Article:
Utada Hikaru discusses her creative process for new album Fantôme

In her first interview since her hiatus from musical activities back in 2010, Japanese pop icon Utada Hikaru opened up to Yahoo!Japan and gave insight into the creation of her forthcoming album Fantôme.

Before the singer’s hiatus began, she went full throttle with her artistic activities knowing her break would last anywhere from two to five years, but life hit her with a curve ball with the death of her mother, Keiko Fuji, who tragically died by suicide in 2013.

“The loss of the mother forces you to grow up,” Utada says. “Moving on after a tragic experience, I wasn’t able to be confident in myself until recently.”

In early 2014, through an announcement on her personal site, Utada announced that she was engaged to be wed to an Italian man, Francesco Calianno, who she met while he was working as a bartender in a London hotel. They were wed on May 23, 2014 and a year later, without any prior announcement, she announced she had given birth to a baby boy.

With all these changes in her life, it’s no surprise her eventual album would cover such topics. From what we’ve seen, the album is undoubtedly inspired by her late mother, even down to the hairstyle on the cover.

Utada’s first Japanese studio album since 2008’s Heart Station, Fantôme includes the previous digital singles Sakura Nagashi, Hanataba wo Kimi ni and Manatsu no Tooriame along with 8 new tracks.

■ Opening the album is Michi, or “Road.” Utada described this track as “danceable,” mentioning the lyrics candidly condense her journey since her hiatus; an affirmation that she is doing fine. The process of writing a song like this was “refreshing”, and from it you will see how much she has grown as a person since her last full-length Japanese album.

Following the opening track, the remainder of the songs on the album focuses on her lyrics and her vocals rather than instrumentation. It’s said to be much more raw.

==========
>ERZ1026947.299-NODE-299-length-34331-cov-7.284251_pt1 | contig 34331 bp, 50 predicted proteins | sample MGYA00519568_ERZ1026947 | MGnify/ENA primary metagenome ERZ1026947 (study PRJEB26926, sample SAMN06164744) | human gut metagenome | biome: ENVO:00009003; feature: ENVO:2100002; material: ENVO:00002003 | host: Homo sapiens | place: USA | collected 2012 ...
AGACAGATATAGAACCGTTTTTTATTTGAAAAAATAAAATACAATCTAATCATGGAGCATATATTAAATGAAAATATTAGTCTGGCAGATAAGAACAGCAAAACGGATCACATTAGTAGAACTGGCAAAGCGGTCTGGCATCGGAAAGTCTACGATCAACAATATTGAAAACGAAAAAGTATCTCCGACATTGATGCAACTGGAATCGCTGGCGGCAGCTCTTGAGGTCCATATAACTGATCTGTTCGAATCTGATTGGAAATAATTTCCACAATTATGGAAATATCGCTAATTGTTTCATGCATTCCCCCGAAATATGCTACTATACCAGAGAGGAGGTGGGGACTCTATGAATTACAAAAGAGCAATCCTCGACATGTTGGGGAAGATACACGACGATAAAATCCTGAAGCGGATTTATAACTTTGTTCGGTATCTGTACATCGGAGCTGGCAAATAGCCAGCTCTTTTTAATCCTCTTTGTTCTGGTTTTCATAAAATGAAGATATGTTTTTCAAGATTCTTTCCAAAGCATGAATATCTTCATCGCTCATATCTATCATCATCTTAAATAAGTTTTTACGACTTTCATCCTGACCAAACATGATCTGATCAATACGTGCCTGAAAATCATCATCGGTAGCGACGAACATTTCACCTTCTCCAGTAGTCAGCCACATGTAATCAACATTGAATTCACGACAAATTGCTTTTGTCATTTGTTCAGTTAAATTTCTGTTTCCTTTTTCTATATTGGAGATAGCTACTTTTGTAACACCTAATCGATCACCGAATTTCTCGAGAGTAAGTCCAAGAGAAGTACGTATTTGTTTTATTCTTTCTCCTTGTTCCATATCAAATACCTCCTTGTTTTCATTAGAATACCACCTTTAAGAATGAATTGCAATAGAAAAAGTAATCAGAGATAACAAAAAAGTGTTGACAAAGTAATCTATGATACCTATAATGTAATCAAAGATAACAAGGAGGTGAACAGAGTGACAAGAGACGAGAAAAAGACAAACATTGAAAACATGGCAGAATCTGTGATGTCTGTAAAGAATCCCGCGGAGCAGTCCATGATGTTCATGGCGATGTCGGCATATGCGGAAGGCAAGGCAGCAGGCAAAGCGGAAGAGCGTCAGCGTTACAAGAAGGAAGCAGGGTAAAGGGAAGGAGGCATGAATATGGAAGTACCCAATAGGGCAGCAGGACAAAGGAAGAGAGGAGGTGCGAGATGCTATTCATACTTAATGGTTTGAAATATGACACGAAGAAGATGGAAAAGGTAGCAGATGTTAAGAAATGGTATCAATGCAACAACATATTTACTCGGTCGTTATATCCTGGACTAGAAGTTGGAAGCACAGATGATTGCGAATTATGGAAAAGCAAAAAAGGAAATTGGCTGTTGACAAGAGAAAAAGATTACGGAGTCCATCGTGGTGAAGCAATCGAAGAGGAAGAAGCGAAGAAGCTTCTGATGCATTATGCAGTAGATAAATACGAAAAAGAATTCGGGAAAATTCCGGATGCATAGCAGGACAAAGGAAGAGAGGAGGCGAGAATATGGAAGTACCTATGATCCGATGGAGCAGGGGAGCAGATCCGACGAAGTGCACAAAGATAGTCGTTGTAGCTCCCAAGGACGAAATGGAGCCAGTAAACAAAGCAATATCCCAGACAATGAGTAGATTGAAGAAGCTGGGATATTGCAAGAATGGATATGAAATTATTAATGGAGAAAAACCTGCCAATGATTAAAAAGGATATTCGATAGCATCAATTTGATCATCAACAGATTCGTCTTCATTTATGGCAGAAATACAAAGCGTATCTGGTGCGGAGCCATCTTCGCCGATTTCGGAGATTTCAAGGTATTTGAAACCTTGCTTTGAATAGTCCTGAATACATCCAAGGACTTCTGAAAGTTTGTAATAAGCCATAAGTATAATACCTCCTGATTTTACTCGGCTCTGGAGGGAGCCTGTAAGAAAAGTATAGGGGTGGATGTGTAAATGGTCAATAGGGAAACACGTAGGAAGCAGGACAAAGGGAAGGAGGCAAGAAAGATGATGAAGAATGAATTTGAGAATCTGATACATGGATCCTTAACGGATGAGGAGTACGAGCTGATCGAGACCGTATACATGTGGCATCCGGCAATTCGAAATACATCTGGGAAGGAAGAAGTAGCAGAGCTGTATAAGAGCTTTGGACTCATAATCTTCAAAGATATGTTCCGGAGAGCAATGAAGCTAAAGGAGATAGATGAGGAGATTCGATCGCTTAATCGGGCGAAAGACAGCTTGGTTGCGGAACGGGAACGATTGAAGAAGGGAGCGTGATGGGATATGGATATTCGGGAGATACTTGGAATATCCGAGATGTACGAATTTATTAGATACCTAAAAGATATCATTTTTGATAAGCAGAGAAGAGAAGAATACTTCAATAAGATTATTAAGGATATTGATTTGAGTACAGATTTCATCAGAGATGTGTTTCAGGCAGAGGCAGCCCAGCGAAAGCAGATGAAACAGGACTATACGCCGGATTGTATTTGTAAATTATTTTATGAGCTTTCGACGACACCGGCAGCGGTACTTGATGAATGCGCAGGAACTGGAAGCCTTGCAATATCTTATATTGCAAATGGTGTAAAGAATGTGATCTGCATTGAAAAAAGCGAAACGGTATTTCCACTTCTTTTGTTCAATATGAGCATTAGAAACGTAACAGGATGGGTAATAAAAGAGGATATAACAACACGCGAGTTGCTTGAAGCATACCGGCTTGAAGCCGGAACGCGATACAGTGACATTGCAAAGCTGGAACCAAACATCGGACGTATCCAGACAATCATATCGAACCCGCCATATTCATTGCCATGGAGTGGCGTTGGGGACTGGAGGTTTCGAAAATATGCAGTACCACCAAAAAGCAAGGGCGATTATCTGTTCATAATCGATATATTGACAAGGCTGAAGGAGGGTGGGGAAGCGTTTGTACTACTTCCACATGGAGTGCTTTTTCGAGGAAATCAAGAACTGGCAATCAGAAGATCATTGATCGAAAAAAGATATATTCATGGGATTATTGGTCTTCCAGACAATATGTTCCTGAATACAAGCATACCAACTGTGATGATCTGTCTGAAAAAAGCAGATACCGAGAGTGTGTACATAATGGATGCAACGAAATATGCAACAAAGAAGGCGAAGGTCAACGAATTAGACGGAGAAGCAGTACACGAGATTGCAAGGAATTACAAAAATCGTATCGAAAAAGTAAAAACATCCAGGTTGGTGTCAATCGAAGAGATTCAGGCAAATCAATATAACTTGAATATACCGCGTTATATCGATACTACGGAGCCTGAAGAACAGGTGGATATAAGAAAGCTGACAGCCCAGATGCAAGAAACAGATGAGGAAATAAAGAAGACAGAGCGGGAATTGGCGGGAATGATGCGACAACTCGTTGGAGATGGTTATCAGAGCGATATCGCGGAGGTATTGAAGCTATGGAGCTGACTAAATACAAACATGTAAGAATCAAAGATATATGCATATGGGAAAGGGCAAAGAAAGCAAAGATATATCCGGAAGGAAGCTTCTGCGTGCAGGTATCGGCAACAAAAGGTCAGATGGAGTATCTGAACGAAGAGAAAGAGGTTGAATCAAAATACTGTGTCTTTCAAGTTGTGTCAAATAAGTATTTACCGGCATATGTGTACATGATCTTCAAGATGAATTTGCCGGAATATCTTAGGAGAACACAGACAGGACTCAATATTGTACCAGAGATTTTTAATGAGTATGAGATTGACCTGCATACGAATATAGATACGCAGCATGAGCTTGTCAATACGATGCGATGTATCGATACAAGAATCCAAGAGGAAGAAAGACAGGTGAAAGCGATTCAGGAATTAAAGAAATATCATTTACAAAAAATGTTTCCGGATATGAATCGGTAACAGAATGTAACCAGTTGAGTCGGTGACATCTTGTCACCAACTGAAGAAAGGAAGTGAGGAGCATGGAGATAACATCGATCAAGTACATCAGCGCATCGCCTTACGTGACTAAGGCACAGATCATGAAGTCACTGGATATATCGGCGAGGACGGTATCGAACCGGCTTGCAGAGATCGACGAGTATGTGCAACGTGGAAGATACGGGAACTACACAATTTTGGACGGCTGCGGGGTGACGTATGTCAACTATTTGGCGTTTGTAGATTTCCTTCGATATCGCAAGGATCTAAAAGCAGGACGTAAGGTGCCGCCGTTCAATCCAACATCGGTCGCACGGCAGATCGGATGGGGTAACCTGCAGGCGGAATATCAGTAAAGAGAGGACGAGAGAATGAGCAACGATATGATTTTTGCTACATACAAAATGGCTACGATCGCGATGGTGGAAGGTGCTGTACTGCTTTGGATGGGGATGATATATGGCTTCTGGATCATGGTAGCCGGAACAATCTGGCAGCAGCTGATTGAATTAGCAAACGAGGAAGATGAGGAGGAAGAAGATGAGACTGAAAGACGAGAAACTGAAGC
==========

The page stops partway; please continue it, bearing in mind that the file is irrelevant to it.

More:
■ Since she debuted so young in Japan, she felt it was taboo for her to talk about her sex life. She may have alluded to it famously on her English-language albums but was never able to directly express it in the way she can now, admitting that singing in English was a crutch for her to avoid talking about things. Notice how there are no English titles on this album—it was a very specific artistic choice.

The second track is Ore No Kanojo, or “My Girlfriend,” and Utada is more mature than ever.  Her self-censorship is no more—this isn’t a PG 13 song, but rated R.

After the inclusion of the French language during the writing of Ore No Kanojo,  she surprised herself and was immediately inspired to title the album Fantôme.

■ The third track is Hanataba wo Kimi ni, or “A Bouquet For You.” This was released back in April and marked her official comeback to Japanese music scene. The positive reaction to this song influenced the remainder of the album.

■ The fifth track is Ningyo, or “Mermaid,” of which the interviewer mentions is a rare sort of song for Utada. It’s an acoustic number with a simple, earthy sound and was written after her mother’s death when she didn’t know if she would be able to write music again. She was inspired to pick up a guitar and the melody came to her, though the lyrics didn’t come to her until she saw the music video by paper cutting artist Keiko Tsuji for Hanataba wo Kimini.

If you haven’t checked it out yet, check out the new PV for Hanataba wo Kimi ni which features Utada. She was just as outraged how hard it was to watch outside of Japan as a lot of her international fans were.

Kouya no Ookami, or “Wolf of the Wilderness,” is the eighth track and was inspired by German-Swiss author Hermann Hesse’s novel Steppenwolf. The novel follow the protagonist’s split between his humanity and wolf-like aggression and homelessness, whose life changes dramatically after he meets a woman who is his opposite. The track includes very noticeable breathing sounds, noting expression through breathing to be a minor theme of this album.

■ She felt Sakura Nagashi, or “Flowing Cherry Blossoms,” had to be the final track. Described as “sentimental and beautiful; a requiem for life full of literary elegance”, Utada wrote and composed the song while on hiatus due to her appreciation of the Evangelion movie series.

This latest effort appears to be one of Utada’s most personal albums yet, detailing the journey of her life these past 6 years and being able to choose both the track order and photographer for the album cover.

Fantôme will be released September 28, 2016.